The sides are pretty easy to veganize. Non-dairy butter and dairy mixed with mashed potatoes. Veggie broth instead of chicken for stuffing. Non-dairy butter on bread. We do not eat green bean casseroles around here, because my mom finds them we just eat fresh green beans, slightly crisp with lemon juice and non-dairy butter. Salads are easy. A vegan's Thanksgiving dinner is not so different, except the centerpiece isn't a bird. We are still grateful for all the wondrous things in our lives, and we still feel compassion for all those suffering in this world. At my parent's place, we are not pumpkin pie fiends, but that is super easy to veganize. My family are apple pie freaks and make three so we can survive days on apple pie alone, if necessary. Sometimes, when that womanly time of the month hits during Thanksgiving, I make a crazy chocolate pecan pie to kill for (if you died for it, you would not enjoy it half so much).

I'll take a picture tomorrow for show and tell. You can show all of your friends and be all "LOOK AT THE VEGANS AND THEIR VEGANY DINNER!" It might be amusing. It might not. And even without all the extra tryptophan, vegans can gorge with the best of them and become sleepy sloths ready for hibernation after Thanksgiving dinner. You might be interested to know that no group of humans on earth love talking food as much as vegans. Not even foodies. Or locovores. Get stuck in a room full of vegans, and all you'll hear about are cupcakes this, enchiladas that, OH MY GOD YOU VEGANIZED that? This is not true of all vegans, as I recently learned when a vegan friend of mine stared at me blankly as I tried to explain my love affair with cranberry-orange muffins and all of my attempts at creating The Best Muffin Ever. They thought I was weird and told me as much. Whatever.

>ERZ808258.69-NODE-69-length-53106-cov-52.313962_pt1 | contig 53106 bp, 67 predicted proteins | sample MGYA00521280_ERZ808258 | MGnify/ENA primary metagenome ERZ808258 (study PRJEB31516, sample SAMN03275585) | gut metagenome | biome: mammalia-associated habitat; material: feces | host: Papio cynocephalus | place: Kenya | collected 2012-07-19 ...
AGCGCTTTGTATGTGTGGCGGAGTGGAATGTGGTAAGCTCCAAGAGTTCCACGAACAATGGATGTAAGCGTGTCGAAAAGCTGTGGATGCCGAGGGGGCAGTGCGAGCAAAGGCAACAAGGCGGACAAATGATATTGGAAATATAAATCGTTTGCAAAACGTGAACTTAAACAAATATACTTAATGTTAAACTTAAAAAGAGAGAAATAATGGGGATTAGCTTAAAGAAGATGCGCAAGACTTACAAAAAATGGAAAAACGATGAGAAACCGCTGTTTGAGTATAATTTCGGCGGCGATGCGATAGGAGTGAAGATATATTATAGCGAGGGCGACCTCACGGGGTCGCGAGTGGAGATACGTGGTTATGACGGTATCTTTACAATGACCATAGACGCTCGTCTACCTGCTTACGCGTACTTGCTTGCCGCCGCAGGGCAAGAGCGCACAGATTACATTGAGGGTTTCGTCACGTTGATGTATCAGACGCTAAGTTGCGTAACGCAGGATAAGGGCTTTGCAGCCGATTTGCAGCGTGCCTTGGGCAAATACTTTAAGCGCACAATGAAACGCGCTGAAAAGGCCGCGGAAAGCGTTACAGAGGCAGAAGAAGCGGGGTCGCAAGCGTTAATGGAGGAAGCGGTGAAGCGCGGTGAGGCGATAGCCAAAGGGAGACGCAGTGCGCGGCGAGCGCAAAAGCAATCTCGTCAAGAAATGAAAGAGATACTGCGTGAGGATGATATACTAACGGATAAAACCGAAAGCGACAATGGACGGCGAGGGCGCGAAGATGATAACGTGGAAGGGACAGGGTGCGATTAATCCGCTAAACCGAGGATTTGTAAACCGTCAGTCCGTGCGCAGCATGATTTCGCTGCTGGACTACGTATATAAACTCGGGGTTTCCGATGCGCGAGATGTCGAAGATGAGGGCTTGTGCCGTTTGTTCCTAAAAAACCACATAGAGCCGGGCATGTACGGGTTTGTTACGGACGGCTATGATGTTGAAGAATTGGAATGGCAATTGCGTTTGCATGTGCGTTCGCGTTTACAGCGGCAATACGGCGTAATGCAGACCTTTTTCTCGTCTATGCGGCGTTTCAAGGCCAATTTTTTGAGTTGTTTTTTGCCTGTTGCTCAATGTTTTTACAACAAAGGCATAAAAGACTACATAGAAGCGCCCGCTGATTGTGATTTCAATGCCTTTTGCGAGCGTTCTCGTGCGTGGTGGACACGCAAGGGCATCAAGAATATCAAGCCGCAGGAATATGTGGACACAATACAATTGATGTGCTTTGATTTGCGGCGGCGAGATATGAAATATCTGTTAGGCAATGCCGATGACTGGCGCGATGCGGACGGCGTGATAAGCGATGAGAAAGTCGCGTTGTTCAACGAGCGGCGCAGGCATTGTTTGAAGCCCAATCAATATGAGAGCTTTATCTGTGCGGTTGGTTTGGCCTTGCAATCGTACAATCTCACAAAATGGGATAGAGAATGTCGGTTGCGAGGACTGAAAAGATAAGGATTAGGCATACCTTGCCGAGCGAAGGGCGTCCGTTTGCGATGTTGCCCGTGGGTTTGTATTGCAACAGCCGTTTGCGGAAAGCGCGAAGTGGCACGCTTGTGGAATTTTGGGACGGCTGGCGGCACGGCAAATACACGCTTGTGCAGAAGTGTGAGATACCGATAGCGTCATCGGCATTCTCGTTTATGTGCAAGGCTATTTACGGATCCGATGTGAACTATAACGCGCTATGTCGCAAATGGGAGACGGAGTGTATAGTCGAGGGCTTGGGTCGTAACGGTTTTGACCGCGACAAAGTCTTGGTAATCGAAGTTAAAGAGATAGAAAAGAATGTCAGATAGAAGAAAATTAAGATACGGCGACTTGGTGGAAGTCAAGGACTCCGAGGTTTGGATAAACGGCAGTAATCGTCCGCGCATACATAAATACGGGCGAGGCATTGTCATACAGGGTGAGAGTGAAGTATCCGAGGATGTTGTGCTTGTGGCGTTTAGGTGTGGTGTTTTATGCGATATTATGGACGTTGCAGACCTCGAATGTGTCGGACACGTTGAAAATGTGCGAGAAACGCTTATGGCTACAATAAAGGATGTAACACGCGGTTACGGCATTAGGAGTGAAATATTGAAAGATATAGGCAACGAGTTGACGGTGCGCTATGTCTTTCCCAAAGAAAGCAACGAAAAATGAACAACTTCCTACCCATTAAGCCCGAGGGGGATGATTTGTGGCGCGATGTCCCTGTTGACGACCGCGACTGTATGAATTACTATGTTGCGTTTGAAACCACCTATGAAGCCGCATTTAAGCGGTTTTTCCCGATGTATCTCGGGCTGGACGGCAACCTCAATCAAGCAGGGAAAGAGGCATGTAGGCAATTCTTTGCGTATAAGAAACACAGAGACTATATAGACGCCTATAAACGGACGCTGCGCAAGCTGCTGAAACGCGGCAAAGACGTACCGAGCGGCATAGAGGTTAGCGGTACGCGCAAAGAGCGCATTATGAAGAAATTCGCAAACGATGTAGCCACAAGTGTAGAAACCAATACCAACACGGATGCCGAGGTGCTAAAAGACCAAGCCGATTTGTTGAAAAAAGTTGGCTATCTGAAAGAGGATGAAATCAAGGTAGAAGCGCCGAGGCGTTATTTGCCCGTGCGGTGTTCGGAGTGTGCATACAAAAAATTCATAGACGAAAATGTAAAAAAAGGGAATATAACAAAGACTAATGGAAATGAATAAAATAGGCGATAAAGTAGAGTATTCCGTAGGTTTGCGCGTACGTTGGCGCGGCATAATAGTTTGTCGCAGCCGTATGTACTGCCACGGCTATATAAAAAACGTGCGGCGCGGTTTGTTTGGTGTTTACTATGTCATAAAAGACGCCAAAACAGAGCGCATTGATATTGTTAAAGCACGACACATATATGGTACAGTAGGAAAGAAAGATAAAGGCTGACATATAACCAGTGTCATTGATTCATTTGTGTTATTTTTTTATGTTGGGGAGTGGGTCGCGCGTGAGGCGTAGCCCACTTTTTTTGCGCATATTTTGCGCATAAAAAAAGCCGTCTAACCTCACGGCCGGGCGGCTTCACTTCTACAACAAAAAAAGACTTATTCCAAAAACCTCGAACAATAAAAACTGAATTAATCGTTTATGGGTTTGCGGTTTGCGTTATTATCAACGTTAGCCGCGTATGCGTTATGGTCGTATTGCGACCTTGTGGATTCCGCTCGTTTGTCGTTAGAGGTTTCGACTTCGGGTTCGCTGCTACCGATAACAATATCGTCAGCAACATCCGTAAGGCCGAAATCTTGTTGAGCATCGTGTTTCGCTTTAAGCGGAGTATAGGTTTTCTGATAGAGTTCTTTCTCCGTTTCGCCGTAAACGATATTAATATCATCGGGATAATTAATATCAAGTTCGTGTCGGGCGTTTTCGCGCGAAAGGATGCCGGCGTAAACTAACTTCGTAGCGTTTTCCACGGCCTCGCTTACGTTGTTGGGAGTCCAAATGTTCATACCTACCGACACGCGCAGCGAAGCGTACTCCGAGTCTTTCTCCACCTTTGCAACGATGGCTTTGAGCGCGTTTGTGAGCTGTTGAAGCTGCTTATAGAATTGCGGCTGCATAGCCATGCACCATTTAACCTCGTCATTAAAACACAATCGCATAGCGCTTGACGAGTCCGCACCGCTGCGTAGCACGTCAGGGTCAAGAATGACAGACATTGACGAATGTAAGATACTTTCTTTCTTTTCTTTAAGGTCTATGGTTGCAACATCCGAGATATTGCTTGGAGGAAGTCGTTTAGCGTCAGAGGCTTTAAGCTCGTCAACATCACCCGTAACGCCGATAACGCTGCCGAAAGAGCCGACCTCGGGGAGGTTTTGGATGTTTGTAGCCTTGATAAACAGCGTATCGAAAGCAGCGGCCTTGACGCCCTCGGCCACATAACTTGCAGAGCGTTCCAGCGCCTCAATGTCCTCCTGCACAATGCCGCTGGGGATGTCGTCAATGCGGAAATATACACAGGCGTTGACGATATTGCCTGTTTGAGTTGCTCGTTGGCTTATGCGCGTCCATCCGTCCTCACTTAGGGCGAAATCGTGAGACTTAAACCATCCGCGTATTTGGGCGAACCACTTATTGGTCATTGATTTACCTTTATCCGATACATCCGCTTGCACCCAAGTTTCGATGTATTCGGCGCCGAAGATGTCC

In any event, Happy Thanksgiving!!

Tuesday, November 24, 2009

Celeste & Mina enjoy new sanctuary property

When I'm not gushing about my dogs, I'm working for Animal Place, a sanctuary for farmed animals. We are moving from our 60-acre facility in Vacaville to a gorgeous 600-acre site in Grass Valley, CA. All of the new barns are up and the fencing is being put in as we speak (well, perhaps not literally). My parents and I headed up there to check out the barns and fencing. Of course, the dynamic duo had to come along - it's one of their few opportunities at being a dog. By that, I mean getting to run loose, unfettered by leashes and traffic and commands. Free to roll in poop, drink up disgusting water, leap through the tall grass. Maybe attempt to chase deer or rabbits or, in Mina's case, stalk lizards. I love, love, love seeing Mina and Celeste run amock. It's beautiful and natural and what I wish for every single dog.